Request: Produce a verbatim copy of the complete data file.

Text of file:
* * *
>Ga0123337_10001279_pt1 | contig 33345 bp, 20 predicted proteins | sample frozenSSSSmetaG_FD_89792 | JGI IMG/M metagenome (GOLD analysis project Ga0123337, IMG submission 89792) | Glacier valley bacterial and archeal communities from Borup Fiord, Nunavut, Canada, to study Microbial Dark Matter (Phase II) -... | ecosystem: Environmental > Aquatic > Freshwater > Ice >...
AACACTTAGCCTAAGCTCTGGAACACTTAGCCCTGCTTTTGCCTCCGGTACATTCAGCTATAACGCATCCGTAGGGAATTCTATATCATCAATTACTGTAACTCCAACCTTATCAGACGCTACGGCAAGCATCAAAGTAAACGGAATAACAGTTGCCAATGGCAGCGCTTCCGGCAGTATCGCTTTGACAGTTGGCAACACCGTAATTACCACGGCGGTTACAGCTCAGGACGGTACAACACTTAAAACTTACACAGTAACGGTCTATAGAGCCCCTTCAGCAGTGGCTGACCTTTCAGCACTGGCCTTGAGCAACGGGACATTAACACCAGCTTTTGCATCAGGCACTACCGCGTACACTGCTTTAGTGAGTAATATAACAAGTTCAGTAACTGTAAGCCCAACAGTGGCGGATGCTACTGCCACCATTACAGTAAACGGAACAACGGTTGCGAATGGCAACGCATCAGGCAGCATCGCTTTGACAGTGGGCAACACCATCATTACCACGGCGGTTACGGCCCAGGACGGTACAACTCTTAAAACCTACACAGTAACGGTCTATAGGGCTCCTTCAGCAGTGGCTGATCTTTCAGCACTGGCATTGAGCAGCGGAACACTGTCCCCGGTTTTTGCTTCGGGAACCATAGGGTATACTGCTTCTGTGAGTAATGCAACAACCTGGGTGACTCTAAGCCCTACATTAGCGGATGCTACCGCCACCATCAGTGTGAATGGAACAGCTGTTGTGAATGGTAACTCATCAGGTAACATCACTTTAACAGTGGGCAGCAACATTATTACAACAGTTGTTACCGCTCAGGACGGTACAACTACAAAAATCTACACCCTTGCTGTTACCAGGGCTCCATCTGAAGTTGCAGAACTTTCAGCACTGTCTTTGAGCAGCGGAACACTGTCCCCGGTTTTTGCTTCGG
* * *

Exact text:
>Ga0123337_10001279_pt1 | contig 33345 bp, 20 predicted proteins | sample frozenSSSSmetaG_FD_89792 | JGI IMG/M metagenome (GOLD analysis project Ga0123337, IMG submission 89792) | Glacier valley bacterial and archeal communities from Borup Fiord, Nunavut, Canada, to study Microbial Dark Matter (Phase II) -... | ecosystem: Environmental > Aquatic > Freshwater > Ice >...
AACACTTAGCCTAAGCTCTGGAACACTTAGCCCTGCTTTTGCCTCCGGTACATTCAGCTATAACGCATCCGTAGGGAATTCTATATCATCAATTACTGTAACTCCAACCTTATCAGACGCTACGGCAAGCATCAAAGTAAACGGAATAACAGTTGCCAATGGCAGCGCTTCCGGCAGTATCGCTTTGACAGTTGGCAACACCGTAATTACCACGGCGGTTACAGCTCAGGACGGTACAACACTTAAAACTTACACAGTAACGGTCTATAGAGCCCCTTCAGCAGTGGCTGACCTTTCAGCACTGGCCTTGAGCAACGGGACATTAACACCAGCTTTTGCATCAGGCACTACCGCGTACACTGCTTTAGTGAGTAATATAACAAGTTCAGTAACTGTAAGCCCAACAGTGGCGGATGCTACTGCCACCATTACAGTAAACGGAACAACGGTTGCGAATGGCAACGCATCAGGCAGCATCGCTTTGACAGTGGGCAACACCATCATTACCACGGCGGTTACGGCCCAGGACGGTACAACTCTTAAAACCTACACAGTAACGGTCTATAGGGCTCCTTCAGCAGTGGCTGATCTTTCAGCACTGGCATTGAGCAGCGGAACACTGTCCCCGGTTTTTGCTTCGGGAACCATAGGGTATACTGCTTCTGTGAGTAATGCAACAACCTGGGTGACTCTAAGCCCTACATTAGCGGATGCTACCGCCACCATCAGTGTGAATGGAACAGCTGTTGTGAATGGTAACTCATCAGGTAACATCACTTTAACAGTGGGCAGCAACATTATTACAACAGTTGTTACCGCTCAGGACGGTACAACTACAAAAATCTACACCCTTGCTGTTACCAGGGCTCCATCTGAAGTTGCAGAACTTTCAGCACTGTCTTTGAGCAGCGGAACACTGTCCCCGGTTTTTGCTTCGG